“We are losing a lot of track athletes to the marathon,’’ said Kiplagat, who points out that the Kenyans haven’t won the 10,000 meters at the Olympics since 1968. “Where our athletes have gone into the 5,000 and 10,000 meters, they only think of going to the marathon because that’s where the money is.’’
In a country where the per capita income is $1,600, a man can set himself up for life with one triumph in a 26-miler, which has made for dozens of one-hit wonders.
“They win, and then you never see them again,’’ observed Mutai, who won $225,000 in prize money and bonuses in Boston and another $200,000 in New York. Until Wanjiru’s breakthrough in Beijing, the Kenyans had the reputation of being more interested in a six-figure payday than a five-ringed gold medal.
“They wanted to win the jackpot,’’ Kiplagat said.
That may have changed, however. Winning at Olympus now is considered something of a patriotic duty. The world beyond Nairobi probably can’t name any of the last seven steeplechase champions at the Games (all Kenyans), but everyone remembers Abebe Bikila, the barefoot Ethiopian imperial guard who triumphed in the dark in Rome in 1960.
“It adds to your name,’’ said Kiplagat. “What are you going to remember after you retire?’’
If the Kenyans can win in London - or even better, sweep the medals - they will have validated their week-in, week-out primacy. Nobody doubts that they have the firepower.
The six men under consideration are a Murderer’s Row of pavement-pounders. Kirui has won consecutive global titles. Makau holds the world mark of 2:03:38. Emmanuel Mutai set the course mark in London, Mosop in Chicago. Wilson Kipsang ran 2:03:42 in Frankfurt, the second-fastest ever on a certified layout.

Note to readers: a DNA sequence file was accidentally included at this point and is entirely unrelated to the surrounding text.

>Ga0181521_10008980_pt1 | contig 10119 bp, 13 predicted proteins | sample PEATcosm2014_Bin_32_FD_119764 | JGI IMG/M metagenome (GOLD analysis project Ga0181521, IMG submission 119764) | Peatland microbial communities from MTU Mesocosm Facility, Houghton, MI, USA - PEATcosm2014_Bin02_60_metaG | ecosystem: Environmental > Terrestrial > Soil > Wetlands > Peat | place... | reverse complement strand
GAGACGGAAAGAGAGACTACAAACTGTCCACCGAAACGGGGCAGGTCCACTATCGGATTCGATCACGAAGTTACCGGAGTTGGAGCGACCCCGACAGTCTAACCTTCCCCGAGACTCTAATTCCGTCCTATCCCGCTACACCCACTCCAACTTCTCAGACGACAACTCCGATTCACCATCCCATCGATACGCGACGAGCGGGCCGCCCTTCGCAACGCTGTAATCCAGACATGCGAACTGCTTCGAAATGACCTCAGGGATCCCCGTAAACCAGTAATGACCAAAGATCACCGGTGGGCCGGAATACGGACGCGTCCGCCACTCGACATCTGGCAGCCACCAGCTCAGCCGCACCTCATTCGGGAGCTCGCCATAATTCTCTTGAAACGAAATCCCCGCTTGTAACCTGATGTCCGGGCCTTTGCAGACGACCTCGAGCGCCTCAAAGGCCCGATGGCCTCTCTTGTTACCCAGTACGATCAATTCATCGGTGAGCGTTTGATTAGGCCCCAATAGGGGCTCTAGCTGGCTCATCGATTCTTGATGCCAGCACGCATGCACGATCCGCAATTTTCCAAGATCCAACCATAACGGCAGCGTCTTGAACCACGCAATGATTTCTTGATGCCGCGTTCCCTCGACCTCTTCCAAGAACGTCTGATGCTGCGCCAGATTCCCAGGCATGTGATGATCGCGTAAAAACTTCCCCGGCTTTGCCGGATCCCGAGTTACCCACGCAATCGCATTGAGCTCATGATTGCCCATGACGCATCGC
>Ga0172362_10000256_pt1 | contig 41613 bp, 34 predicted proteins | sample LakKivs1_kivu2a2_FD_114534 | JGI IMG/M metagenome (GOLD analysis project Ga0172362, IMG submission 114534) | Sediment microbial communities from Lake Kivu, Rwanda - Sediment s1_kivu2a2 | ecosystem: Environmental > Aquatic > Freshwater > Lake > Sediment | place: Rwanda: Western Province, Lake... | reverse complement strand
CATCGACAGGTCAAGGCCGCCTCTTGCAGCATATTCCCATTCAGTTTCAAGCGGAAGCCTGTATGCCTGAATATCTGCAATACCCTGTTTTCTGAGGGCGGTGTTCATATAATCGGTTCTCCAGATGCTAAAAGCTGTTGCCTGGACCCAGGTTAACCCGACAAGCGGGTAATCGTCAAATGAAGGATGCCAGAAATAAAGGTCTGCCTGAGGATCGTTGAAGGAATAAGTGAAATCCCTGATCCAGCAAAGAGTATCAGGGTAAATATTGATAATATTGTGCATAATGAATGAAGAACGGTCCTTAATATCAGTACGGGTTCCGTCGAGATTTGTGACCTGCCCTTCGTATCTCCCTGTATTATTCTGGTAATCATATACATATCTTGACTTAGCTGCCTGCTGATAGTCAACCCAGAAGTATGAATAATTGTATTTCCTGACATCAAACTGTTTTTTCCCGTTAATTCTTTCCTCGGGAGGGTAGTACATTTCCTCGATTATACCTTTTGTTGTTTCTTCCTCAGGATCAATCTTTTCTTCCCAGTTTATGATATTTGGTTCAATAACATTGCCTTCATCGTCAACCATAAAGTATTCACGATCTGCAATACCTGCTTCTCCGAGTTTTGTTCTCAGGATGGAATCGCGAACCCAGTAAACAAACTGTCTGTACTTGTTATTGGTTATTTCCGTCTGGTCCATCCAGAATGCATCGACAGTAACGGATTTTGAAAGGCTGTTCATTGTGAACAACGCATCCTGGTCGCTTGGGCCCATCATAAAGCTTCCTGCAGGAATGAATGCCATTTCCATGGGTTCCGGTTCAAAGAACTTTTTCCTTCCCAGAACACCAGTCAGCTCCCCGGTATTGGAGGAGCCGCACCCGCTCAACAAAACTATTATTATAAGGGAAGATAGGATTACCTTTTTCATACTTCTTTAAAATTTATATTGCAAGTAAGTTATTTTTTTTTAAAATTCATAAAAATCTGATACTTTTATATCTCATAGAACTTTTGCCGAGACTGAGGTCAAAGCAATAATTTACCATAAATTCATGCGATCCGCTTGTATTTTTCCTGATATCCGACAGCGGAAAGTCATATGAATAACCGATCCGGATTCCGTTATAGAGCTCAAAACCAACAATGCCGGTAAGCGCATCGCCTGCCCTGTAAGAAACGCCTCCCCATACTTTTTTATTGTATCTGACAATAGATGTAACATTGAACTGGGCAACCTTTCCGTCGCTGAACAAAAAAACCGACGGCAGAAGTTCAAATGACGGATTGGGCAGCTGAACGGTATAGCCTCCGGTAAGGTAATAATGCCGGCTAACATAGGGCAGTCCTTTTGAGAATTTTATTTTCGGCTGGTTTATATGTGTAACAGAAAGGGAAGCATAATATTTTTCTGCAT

But Mutai’s credentials are unmatched. Not only did he set course records on the two toughest major courses (taking down Tesfaye Jifar’s decade-old mark in the Apple), he did it without the benefit of pace-setters. That is a crucial distinction in choosing a team for Olympus, where rabbits are banned.
“He’s No. 1 in the world, I would say,’’ reckoned Bill Rodgers, who competed in the 1976 Games and won four crowns each in Boston and New York. “If he wasn’t selected, I would be dumbfounded and fall on the floor.’’
Nobody expects Mutai to set another course record Monday, not on what could be a scorching day that approaches the “Run for the Hoses’’ in 1976. Even repeating will be a challenge against a field that includes former New York titlist and returning medalist Gebre Gebremariam and Chebet, a speed racer who won both Rotterdam and Amsterdam last year.
“Even without Mosop, maybe it will be another one,’’ said Mutai. “You cannot say I will win this race because Mosop is not there. To return again to win is not easy.’’
Since 1995, only Robert Kipkoech Cheruiyot, who won three straight from 2006-08, has retained his crown here, and Kiplagat says that won’t be necessary for Mutai to make the team.
“It is not important for him to win,’’ the chairman said. “We want just to see how he runs.’’
But by the time they fire the starting gun, Mosop may already have set a world record on Rotterdam’s ironing board. Next Sunday, the other four Olympic contenders could bust Big Ben.
That’s why Mutai is happy that Kiplagat is on this side of the Atlantic.
“I would like for him to follow us to watch the course himself,’’ the champ said.
Even better if the chairman would lace up and tag along through Hell’s Alley, Heartbreak Hill, and the Haunted Mile, and past the Cemetery of Lost Hope. They didn’t get those names by accident.
John Powers can be reached at firstname.lastname@example.org.